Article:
Systematics, distribution, and community structure of harpacticoid communities of seamounts
Seamounts are submarine elevations of mainly volcanic origin. They raise from the deep sea, reaching at least 1,000m height without surpassing the water surface. More than 100,000 seamounts are registered worldwide, most of them in the Pacific.
Seamounts may support the dispersal of marine benthic organisms in a considerably way, particularly of organisms inhabiting shallow-water areas (shelves and shallow seas) and lacking planktonic life stages. For such organisms, the deep sea forms a barrier which is hardly to overcome. Seamounts may act as “stepping stones” and facilitate geographic distribution and colonization of distant shallow-water regions.
On the other hand, due to particular hydrological and topographical conditions, seamounts may act as “traps” (“trapping stones”) for those animals living on their tops. Migration of benthic organisms to and from their summit may be impossible for thousands and even millions of years. Such conditions may support the evolution of distinct and unique communities, which may be characterized by high amounts of endemic species.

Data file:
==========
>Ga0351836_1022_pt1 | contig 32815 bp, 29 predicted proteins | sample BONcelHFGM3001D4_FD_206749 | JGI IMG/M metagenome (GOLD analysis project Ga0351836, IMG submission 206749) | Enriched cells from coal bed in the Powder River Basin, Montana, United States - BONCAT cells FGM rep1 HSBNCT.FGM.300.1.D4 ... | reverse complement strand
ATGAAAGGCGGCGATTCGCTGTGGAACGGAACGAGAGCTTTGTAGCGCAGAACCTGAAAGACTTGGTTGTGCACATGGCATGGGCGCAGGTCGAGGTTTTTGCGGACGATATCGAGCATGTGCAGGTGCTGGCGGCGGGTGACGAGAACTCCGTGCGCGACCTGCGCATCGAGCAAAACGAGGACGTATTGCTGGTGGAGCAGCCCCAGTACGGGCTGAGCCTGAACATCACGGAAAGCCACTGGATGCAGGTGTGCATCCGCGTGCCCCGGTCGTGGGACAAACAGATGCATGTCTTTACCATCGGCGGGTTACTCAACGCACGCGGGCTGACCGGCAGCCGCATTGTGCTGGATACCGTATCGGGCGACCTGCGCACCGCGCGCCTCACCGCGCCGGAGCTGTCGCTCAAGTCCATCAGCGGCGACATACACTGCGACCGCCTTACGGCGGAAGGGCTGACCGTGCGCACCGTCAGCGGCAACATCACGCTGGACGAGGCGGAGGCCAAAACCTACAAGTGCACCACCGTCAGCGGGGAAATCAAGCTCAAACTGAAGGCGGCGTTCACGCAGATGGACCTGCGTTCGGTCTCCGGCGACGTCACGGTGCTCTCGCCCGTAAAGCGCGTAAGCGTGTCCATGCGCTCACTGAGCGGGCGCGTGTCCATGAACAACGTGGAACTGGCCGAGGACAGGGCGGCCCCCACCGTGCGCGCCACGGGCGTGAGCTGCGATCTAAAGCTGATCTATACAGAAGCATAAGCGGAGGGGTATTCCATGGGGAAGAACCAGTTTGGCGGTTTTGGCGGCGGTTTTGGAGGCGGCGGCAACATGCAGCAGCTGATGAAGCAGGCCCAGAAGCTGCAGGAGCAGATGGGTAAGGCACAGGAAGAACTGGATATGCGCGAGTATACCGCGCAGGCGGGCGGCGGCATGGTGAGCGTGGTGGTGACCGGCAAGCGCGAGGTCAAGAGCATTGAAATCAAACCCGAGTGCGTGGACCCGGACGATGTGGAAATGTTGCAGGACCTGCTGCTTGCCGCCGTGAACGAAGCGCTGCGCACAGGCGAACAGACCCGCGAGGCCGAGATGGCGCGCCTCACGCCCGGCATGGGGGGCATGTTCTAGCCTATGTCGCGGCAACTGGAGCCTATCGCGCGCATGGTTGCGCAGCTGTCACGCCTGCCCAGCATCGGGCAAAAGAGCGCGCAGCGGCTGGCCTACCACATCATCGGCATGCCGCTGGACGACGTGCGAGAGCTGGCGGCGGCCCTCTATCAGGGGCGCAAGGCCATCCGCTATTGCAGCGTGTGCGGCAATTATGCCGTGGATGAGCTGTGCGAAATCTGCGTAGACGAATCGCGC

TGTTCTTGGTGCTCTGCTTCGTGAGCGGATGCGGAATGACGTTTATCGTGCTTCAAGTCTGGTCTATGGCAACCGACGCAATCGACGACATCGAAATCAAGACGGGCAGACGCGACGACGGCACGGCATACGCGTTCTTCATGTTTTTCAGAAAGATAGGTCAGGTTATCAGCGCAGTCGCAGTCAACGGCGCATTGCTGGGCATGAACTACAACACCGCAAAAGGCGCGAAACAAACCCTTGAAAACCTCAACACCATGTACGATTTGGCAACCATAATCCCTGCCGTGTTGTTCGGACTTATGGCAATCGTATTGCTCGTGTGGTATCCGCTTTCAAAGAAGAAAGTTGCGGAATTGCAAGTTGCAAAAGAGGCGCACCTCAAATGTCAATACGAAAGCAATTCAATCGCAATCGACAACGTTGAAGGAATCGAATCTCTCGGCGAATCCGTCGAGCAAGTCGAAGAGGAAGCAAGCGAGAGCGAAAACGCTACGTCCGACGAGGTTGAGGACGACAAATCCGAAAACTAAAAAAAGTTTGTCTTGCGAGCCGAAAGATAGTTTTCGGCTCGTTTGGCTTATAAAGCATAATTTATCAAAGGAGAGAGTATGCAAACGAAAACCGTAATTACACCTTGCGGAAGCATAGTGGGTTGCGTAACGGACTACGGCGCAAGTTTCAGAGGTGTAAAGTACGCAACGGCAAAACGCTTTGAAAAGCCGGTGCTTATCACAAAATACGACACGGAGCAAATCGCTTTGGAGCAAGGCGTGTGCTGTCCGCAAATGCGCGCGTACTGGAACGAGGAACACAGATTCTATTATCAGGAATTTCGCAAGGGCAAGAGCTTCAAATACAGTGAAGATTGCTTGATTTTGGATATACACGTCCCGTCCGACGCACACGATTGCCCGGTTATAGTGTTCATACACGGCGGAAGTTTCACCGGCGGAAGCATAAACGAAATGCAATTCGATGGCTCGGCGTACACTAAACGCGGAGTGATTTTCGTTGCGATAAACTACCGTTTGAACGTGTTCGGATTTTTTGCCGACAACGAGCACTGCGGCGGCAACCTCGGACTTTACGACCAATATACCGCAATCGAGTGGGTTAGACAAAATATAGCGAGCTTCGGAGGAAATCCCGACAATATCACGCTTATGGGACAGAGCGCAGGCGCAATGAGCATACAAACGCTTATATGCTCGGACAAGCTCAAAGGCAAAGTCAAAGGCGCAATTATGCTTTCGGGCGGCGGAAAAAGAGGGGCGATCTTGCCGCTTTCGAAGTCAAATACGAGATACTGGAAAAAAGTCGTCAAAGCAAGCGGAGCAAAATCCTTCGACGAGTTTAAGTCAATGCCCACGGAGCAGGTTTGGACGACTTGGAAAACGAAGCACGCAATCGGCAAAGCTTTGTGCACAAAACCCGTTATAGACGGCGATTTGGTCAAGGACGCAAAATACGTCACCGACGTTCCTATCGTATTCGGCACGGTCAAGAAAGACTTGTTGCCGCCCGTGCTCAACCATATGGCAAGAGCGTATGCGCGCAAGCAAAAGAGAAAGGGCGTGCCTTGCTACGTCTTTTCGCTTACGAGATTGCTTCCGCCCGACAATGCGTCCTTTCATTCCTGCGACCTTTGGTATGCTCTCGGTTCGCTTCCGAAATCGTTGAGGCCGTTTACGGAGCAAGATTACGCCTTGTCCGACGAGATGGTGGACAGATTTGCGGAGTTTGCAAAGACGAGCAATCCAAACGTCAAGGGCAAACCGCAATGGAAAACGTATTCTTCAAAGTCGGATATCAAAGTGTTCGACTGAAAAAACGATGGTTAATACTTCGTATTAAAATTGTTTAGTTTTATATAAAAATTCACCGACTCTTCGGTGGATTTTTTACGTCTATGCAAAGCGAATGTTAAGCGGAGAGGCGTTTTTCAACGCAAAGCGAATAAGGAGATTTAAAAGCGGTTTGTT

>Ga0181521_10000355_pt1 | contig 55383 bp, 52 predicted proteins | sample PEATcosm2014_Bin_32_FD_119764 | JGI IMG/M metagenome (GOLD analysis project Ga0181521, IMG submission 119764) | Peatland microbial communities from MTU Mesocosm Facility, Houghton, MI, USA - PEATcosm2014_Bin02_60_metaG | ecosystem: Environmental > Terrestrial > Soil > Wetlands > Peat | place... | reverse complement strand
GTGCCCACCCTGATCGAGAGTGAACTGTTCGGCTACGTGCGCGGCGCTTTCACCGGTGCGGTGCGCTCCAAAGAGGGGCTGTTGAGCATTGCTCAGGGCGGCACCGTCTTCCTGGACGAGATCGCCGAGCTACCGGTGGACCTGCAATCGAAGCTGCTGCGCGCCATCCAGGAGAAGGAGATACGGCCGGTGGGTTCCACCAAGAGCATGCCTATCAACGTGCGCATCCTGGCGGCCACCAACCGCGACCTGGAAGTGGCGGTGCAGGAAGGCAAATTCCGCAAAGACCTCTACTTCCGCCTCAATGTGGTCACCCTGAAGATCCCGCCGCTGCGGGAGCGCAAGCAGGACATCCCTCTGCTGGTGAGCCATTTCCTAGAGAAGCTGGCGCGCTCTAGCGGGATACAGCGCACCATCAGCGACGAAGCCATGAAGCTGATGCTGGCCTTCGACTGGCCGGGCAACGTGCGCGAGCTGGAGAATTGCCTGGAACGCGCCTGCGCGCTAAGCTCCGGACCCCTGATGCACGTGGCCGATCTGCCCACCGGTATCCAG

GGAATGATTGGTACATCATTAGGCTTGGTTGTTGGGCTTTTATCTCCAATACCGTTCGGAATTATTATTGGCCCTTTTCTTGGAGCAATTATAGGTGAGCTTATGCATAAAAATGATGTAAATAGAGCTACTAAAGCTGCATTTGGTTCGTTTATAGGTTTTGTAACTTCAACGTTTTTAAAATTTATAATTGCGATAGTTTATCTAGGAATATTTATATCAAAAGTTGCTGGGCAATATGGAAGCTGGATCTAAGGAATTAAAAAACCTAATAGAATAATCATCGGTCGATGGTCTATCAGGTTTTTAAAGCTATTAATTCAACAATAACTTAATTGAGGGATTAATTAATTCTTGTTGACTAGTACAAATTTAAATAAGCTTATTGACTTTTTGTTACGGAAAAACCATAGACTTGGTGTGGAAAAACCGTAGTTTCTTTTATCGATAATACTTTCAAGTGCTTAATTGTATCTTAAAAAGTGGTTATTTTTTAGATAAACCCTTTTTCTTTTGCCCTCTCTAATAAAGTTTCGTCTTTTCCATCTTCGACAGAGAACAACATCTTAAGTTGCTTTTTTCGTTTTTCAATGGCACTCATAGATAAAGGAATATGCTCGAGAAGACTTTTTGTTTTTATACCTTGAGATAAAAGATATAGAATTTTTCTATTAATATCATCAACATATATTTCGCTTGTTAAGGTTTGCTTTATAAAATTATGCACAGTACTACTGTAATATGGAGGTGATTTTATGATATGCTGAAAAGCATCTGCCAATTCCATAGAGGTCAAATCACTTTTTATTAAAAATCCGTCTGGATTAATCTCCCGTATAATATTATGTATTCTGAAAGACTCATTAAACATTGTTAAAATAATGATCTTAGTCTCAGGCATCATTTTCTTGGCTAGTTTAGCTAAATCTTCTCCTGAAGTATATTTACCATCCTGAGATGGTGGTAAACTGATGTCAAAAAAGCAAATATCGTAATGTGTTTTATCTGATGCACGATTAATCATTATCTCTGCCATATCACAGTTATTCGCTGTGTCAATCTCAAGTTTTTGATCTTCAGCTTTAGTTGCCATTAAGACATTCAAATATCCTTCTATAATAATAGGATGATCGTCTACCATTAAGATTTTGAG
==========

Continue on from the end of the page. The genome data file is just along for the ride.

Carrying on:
My investigations deal with questions as to the origin of harpacticoid faunas of seamount summits. Are the species already known? Did they immigrate from the deep sea or from adjacent geographical regions, or did they evolve on the summits themselves, having descended from ancestors which immigrated already millions of years before? Is there still existing a geographical and/or bathymetrical exchange of Harpacticoida, or must the summit associations be considered as unique? In this context, unknown species are described, and chorological, faunistic, and systematic comparisons are done.